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Monthly Archives: December 2015

Trumbo

Bryan Cranston plays Dalton Trumbo, a Hollywood screenwriter who, along with many others in Hollywood in the late 1940’s, was blacklisted due to his communist beliefs. The movie is the story of his life from when he was first blacklisted through the next 30 years or so during which he penned a number of scripts, some of them going on to win Oscars, under pseudonyms. While the acting overall is rather uneven, Bryan Cranston is great and very funny in his role; his performance (Oscar-worthy) is really what keeps the movie going. Helen Mirren as Hedda Hopper is perfectly vile …

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Carol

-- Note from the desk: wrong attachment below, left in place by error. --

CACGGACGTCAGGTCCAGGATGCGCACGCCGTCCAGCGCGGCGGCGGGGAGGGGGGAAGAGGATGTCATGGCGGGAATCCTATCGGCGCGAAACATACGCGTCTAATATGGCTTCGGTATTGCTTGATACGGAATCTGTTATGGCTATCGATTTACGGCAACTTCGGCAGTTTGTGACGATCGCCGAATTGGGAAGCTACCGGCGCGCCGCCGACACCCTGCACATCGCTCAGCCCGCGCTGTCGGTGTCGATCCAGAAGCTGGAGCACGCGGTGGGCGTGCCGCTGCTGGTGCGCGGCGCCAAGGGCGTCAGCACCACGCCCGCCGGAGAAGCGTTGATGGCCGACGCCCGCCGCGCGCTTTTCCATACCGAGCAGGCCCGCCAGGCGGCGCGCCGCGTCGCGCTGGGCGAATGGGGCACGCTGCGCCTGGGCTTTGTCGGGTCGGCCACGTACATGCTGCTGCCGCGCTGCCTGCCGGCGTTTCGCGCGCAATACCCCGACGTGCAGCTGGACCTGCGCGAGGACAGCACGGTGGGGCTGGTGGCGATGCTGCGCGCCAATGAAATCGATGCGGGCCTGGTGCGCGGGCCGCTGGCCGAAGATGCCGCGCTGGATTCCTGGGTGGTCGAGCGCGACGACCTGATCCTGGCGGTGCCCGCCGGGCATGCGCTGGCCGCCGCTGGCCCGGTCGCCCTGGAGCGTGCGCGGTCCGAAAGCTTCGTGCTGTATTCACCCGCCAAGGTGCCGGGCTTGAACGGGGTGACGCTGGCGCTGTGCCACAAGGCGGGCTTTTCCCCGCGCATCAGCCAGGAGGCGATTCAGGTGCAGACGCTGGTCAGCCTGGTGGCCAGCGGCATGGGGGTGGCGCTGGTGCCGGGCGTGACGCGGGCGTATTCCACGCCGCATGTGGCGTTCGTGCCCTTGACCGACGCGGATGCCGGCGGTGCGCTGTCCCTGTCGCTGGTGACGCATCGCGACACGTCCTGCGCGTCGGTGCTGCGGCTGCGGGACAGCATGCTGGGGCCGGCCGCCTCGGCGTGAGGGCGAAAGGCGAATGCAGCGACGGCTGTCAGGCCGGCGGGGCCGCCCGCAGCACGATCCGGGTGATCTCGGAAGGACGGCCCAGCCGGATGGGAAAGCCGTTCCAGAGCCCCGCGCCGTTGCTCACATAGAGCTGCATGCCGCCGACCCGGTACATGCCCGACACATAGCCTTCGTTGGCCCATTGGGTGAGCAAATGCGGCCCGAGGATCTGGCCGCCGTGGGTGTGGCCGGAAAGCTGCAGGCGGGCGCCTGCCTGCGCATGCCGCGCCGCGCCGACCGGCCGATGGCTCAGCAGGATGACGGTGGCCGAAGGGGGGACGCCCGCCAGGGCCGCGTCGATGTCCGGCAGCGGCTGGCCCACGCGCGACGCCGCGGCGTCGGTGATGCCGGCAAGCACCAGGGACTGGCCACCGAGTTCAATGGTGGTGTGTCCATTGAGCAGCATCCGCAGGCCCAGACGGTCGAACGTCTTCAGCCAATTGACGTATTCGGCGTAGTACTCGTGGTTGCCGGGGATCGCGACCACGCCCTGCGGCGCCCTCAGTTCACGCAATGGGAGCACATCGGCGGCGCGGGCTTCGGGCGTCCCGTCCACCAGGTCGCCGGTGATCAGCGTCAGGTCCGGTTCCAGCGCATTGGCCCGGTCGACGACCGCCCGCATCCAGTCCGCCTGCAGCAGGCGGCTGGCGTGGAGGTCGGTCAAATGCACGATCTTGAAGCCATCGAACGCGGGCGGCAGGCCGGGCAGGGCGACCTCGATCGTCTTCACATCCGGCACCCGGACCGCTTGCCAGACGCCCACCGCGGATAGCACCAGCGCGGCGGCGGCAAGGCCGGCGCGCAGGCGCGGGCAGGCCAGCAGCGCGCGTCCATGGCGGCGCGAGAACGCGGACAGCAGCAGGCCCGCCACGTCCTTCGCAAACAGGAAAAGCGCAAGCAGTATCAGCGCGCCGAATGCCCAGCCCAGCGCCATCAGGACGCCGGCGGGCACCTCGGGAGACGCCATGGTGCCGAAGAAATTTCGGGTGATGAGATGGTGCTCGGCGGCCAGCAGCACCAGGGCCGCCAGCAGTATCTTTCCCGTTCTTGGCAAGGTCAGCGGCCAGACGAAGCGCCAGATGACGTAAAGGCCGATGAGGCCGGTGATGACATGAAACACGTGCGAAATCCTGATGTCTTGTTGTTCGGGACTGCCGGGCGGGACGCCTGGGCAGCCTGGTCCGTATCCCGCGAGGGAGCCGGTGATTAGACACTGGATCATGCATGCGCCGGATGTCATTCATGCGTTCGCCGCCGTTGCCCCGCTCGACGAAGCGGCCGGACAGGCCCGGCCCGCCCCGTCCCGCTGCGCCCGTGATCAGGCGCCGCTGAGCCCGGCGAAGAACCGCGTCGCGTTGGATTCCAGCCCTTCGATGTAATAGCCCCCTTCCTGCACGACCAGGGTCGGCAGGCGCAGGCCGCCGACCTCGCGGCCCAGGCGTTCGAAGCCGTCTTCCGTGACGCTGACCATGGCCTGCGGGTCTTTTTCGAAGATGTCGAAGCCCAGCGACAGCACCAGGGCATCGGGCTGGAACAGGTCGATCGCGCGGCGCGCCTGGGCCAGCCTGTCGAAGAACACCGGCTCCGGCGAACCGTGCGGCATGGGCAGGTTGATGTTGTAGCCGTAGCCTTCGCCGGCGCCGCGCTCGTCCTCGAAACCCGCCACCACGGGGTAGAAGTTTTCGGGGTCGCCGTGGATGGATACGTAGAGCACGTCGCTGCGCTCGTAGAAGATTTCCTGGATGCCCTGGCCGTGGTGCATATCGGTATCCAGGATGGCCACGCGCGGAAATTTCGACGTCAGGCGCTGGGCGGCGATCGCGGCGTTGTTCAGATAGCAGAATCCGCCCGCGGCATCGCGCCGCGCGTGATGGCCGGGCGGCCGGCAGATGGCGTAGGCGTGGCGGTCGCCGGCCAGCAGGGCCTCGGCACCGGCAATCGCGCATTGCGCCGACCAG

This is yet another outstanding film from Todd Haynes. The film is an adaptation of a lesbian fiction novel from the 1950’s. Cate Blanchette plays Carol, a wife and mother who meets Therese (played by Rooney Mara) at the department store at which Therese works. The depth and implications of their attraction is explored over the course of the film. The film works beautifully for several reasons. Similar to his work in Far From Heaven, Haynes captures the look and feel of a film set in the 1950’s but that has a message that feels very contemporary – to be …

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Concussion

Will Smith plays Dr. Bennet Omalu who discovered chronic traumatic encephalopathy that results from frequent head trauma in football players. The topic of the movie is very interesting and one that I did not know much about; apparently, several relatively young retired football players having similar symptoms died, most frequently to suicide. Unfortunately, the film left me with more questions than answers. The acting was rather uneven, although Will Smith gives a pretty good performance. The movie felt way to “safe”; many of the controversial aspects were “glossed over” with very little depth. I was left wondering if the movie …

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Anomalisa